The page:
As soon as we get to Isfahan, we rush to the main square, Naqsh-e Jahan, a UNESCO World Heritage Site. Our breath stops for a few seconds – it is one of the most beautiful man made constructions in the world. We admire the blue mosque, the fountains, the minarets. No picture will do it justice. I have heard this square is only comparable to the one in Samarkand, and that whichever you see first will stay in your mind as the most beautiful one. We visit the palace and the mosque, and admire the intricacy of its designs, every wall, every dome, every door. So many shades of blue, combined with the yellows. It’s amazing to think this beauty came from human creativity.
Photo by Victoria Aróstegui
We meet quite a few Iraqi families, visiting from Basra. They are Shias and come to Iran as tourists and also for religious pilgrimage. They are very friendly and all seem to love Spanish football. After visiting the bazaar, Leila finds a restaurant for lunch where we sit in lounge beds – ideal as we will be having yet another one of our epic naps there.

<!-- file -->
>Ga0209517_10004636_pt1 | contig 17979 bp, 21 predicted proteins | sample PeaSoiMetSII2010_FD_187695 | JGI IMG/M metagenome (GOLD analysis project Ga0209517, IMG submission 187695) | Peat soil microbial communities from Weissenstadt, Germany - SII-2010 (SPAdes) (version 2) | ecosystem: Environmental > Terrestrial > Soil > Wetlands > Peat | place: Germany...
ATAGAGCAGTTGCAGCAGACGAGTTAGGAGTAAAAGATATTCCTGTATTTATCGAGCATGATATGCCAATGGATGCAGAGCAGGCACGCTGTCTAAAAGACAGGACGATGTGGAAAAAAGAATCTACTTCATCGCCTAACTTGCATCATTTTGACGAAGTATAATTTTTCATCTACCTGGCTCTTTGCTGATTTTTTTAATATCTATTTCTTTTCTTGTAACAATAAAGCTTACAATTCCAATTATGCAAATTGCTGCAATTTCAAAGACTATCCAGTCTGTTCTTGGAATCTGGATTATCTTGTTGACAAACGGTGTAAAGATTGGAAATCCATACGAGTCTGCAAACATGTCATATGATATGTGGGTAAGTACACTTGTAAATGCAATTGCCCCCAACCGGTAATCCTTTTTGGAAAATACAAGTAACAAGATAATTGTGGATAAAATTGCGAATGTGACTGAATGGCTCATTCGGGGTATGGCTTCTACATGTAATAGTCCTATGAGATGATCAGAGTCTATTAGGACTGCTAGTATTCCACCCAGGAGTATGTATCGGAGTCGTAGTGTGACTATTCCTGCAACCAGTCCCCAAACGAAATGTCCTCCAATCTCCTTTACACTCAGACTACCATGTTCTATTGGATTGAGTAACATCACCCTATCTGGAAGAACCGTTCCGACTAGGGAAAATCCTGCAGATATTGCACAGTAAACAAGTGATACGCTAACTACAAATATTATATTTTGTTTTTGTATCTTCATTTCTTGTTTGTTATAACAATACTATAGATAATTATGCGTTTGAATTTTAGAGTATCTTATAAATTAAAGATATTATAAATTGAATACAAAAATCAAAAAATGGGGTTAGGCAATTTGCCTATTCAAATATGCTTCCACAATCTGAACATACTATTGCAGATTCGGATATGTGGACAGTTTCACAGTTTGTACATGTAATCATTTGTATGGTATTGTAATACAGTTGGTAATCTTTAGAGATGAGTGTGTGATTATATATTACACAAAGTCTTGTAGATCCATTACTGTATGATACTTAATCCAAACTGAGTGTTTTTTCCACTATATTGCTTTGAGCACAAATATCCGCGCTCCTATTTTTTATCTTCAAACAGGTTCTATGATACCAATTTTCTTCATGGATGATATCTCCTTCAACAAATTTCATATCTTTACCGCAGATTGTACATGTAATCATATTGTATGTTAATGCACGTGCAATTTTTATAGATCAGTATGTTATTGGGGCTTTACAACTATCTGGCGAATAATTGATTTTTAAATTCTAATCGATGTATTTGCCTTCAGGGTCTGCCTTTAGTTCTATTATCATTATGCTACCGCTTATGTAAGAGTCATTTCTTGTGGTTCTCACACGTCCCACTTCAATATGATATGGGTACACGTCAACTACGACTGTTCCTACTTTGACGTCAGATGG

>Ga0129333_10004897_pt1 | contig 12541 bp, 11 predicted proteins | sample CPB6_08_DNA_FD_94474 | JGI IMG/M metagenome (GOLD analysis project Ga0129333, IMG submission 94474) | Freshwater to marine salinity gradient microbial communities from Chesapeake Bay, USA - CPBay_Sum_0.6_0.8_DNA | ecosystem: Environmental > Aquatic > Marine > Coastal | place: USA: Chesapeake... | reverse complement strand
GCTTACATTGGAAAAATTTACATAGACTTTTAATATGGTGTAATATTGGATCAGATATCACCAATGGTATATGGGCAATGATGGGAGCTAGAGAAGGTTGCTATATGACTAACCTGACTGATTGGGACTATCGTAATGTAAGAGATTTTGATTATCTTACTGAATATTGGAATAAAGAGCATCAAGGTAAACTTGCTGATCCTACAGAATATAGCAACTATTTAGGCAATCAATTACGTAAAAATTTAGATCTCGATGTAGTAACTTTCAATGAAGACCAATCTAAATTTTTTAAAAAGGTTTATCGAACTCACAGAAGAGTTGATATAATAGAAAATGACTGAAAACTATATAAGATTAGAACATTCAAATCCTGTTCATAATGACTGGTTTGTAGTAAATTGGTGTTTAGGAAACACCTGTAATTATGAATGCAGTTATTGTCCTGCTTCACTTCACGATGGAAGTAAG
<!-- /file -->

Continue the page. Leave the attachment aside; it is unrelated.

In the afternoon we go to the Jameh mosque, yet another wonder of Islamic architecture. It’s amazing how much beauty you can find in Isfahan, and yet most tourist attractions are empty, save for a few Europeans. The mosque is in a very traditional part of town, that for once looks like the images we get in the west of Iran. That, combined with the omnipresent paintings of the Ayatollah, prompts me to ask Leila if by any chance we could attend Friday prayer. I want to witness such an event, as it is then that the anti-west messages tend to happen. She asks the imam, whom doesn’t reject the idea from the start, but after some debating decides we can only attend with a special permission from the government. We decide to let it go.